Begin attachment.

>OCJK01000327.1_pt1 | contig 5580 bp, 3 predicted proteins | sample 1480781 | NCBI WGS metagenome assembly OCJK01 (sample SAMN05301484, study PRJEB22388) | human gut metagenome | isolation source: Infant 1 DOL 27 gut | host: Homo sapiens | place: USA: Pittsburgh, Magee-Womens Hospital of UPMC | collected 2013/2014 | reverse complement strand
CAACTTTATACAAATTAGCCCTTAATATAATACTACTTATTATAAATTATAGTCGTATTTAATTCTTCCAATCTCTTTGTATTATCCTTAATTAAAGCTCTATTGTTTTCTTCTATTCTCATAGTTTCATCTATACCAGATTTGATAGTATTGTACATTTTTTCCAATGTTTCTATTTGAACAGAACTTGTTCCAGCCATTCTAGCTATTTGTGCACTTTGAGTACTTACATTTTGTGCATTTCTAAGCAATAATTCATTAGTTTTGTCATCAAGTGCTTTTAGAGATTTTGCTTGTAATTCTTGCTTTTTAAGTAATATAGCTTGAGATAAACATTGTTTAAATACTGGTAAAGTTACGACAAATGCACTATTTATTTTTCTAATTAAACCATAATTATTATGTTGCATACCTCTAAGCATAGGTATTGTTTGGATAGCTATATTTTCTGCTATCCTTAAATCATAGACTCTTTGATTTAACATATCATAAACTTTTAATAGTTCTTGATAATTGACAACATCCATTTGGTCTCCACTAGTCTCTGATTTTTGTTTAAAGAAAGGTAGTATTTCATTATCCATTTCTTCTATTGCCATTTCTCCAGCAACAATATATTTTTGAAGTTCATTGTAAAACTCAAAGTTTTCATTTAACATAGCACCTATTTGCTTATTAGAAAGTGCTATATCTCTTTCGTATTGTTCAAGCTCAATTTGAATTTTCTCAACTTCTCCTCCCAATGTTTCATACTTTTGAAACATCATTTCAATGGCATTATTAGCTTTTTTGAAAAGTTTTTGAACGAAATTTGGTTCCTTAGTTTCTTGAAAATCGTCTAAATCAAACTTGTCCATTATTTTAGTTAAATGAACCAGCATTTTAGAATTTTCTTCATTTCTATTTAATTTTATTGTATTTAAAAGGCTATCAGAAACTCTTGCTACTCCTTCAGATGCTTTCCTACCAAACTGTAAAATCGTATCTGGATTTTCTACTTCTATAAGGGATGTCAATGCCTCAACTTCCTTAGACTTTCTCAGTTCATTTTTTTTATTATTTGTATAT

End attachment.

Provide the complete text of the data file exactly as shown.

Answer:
>OCJK01000327.1_pt1 | contig 5580 bp, 3 predicted proteins | sample 1480781 | NCBI WGS metagenome assembly OCJK01 (sample SAMN05301484, study PRJEB22388) | human gut metagenome | isolation source: Infant 1 DOL 27 gut | host: Homo sapiens | place: USA: Pittsburgh, Magee-Womens Hospital of UPMC | collected 2013/2014 | reverse complement strand
CAACTTTATACAAATTAGCCCTTAATATAATACTACTTATTATAAATTATAGTCGTATTTAATTCTTCCAATCTCTTTGTATTATCCTTAATTAAAGCTCTATTGTTTTCTTCTATTCTCATAGTTTCATCTATACCAGATTTGATAGTATTGTACATTTTTTCCAATGTTTCTATTTGAACAGAACTTGTTCCAGCCATTCTAGCTATTTGTGCACTTTGAGTACTTACATTTTGTGCATTTCTAAGCAATAATTCATTAGTTTTGTCATCAAGTGCTTTTAGAGATTTTGCTTGTAATTCTTGCTTTTTAAGTAATATAGCTTGAGATAAACATTGTTTAAATACTGGTAAAGTTACGACAAATGCACTATTTATTTTTCTAATTAAACCATAATTATTATGTTGCATACCTCTAAGCATAGGTATTGTTTGGATAGCTATATTTTCTGCTATCCTTAAATCATAGACTCTTTGATTTAACATATCATAAACTTTTAATAGTTCTTGATAATTGACAACATCCATTTGGTCTCCACTAGTCTCTGATTTTTGTTTAAAGAAAGGTAGTATTTCATTATCCATTTCTTCTATTGCCATTTCTCCAGCAACAATATATTTTTGAAGTTCATTGTAAAACTCAAAGTTTTCATTTAACATAGCACCTATTTGCTTATTAGAAAGTGCTATATCTCTTTCGTATTGTTCAAGCTCAATTTGAATTTTCTCAACTTCTCCTCCCAATGTTTCATACTTTTGAAACATCATTTCAATGGCATTATTAGCTTTTTTGAAAAGTTTTTGAACGAAATTTGGTTCCTTAGTTTCTTGAAAATCGTCTAAATCAAACTTGTCCATTATTTTAGTTAAATGAACCAGCATTTTAGAATTTTCTTCATTTCTATTTAATTTTATTGTATTTAAAAGGCTATCAGAAACTCTTGCTACTCCTTCAGATGCTTTCCTACCAAACTGTAAAATCGTATCTGGATTTTCTACTTCTATAAGGGATGTCAATGCCTCAACTTCCTTAGACTTTCTCAGTTCATTTTTTTTATTATTTGTATAT